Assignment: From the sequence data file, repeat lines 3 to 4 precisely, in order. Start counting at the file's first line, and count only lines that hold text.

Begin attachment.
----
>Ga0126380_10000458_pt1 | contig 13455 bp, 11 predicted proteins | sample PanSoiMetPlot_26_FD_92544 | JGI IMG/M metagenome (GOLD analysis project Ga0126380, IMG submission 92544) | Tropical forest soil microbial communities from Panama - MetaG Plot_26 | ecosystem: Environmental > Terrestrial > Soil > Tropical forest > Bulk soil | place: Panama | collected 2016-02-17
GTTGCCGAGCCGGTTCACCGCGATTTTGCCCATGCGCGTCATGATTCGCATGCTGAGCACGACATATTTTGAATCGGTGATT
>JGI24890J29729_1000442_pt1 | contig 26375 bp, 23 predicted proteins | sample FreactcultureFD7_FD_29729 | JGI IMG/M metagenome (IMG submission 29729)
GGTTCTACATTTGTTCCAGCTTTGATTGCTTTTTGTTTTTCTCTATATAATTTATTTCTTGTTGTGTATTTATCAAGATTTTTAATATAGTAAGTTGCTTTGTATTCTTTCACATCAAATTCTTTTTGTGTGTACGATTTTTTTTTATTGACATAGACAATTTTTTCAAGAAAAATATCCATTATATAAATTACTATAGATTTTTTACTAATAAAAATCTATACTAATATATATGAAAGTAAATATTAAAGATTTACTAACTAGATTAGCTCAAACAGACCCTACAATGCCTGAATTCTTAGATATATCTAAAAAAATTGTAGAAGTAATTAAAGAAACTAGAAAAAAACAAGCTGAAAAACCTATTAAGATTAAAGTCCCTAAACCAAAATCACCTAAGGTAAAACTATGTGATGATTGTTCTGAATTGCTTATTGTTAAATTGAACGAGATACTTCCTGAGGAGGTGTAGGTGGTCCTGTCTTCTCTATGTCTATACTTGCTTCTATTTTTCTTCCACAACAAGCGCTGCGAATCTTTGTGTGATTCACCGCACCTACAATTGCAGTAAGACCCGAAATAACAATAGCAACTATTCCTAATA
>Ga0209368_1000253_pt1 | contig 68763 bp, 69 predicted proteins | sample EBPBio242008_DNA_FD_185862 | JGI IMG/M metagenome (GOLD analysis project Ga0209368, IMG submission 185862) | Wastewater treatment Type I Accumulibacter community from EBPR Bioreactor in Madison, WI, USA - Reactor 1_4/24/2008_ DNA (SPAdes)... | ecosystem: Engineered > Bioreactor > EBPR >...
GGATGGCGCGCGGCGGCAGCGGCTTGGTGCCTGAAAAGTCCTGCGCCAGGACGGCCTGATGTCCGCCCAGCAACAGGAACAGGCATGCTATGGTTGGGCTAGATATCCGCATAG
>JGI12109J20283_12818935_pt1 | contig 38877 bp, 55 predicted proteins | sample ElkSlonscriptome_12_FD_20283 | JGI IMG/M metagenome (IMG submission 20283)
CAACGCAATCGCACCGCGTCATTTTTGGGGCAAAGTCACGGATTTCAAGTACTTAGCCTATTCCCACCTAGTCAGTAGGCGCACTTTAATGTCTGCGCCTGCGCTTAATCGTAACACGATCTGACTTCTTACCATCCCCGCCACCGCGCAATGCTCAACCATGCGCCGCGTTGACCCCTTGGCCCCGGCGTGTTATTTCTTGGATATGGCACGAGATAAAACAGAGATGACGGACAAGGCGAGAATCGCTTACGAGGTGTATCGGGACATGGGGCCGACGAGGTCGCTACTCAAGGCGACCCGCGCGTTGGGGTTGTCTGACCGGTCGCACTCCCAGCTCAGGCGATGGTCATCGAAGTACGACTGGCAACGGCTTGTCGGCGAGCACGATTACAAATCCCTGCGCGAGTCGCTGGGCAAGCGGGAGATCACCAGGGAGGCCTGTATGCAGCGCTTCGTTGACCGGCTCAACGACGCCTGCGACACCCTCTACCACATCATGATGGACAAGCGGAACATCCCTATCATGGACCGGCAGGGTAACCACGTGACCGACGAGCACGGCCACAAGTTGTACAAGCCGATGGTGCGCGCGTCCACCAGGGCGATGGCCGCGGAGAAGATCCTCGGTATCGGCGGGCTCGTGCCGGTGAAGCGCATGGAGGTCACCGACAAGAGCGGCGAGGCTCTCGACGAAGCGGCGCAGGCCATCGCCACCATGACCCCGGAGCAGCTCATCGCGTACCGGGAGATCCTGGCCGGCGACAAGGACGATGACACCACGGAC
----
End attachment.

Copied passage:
>JGI24890J29729_1000442_pt1 | contig 26375 bp, 23 predicted proteins | sample FreactcultureFD7_FD_29729 | JGI IMG/M metagenome (IMG submission 29729)
GGTTCTACATTTGTTCCAGCTTTGATTGCTTTTTGTTTTTCTCTATATAATTTATTTCTTGTTGTGTATTTATCAAGATTTTTAATATAGTAAGTTGCTTTGTATTCTTTCACATCAAATTCTTTTTGTGTGTACGATTTTTTTTTATTGACATAGACAATTTTTTCAAGAAAAATATCCATTATATAAATTACTATAGATTTTTTACTAATAAAAATCTATACTAATATATATGAAAGTAAATATTAAAGATTTACTAACTAGATTAGCTCAAACAGACCCTACAATGCCTGAATTCTTAGATATATCTAAAAAAATTGTAGAAGTAATTAAAGAAACTAGAAAAAAACAAGCTGAAAAACCTATTAAGATTAAAGTCCCTAAACCAAAATCACCTAAGGTAAAACTATGTGATGATTGTTCTGAATTGCTTATTGTTAAATTGAACGAGATACTTCCTGAGGAGGTGTAGGTGGTCCTGTCTTCTCTATGTCTATACTTGCTTCTATTTTTCTTCCACAACAAGCGCTGCGAATCTTTGTGTGATTCACCGCACCTACAATTGCAGTAAGACCCGAAATAACAATAGCAACTATTCCTAATA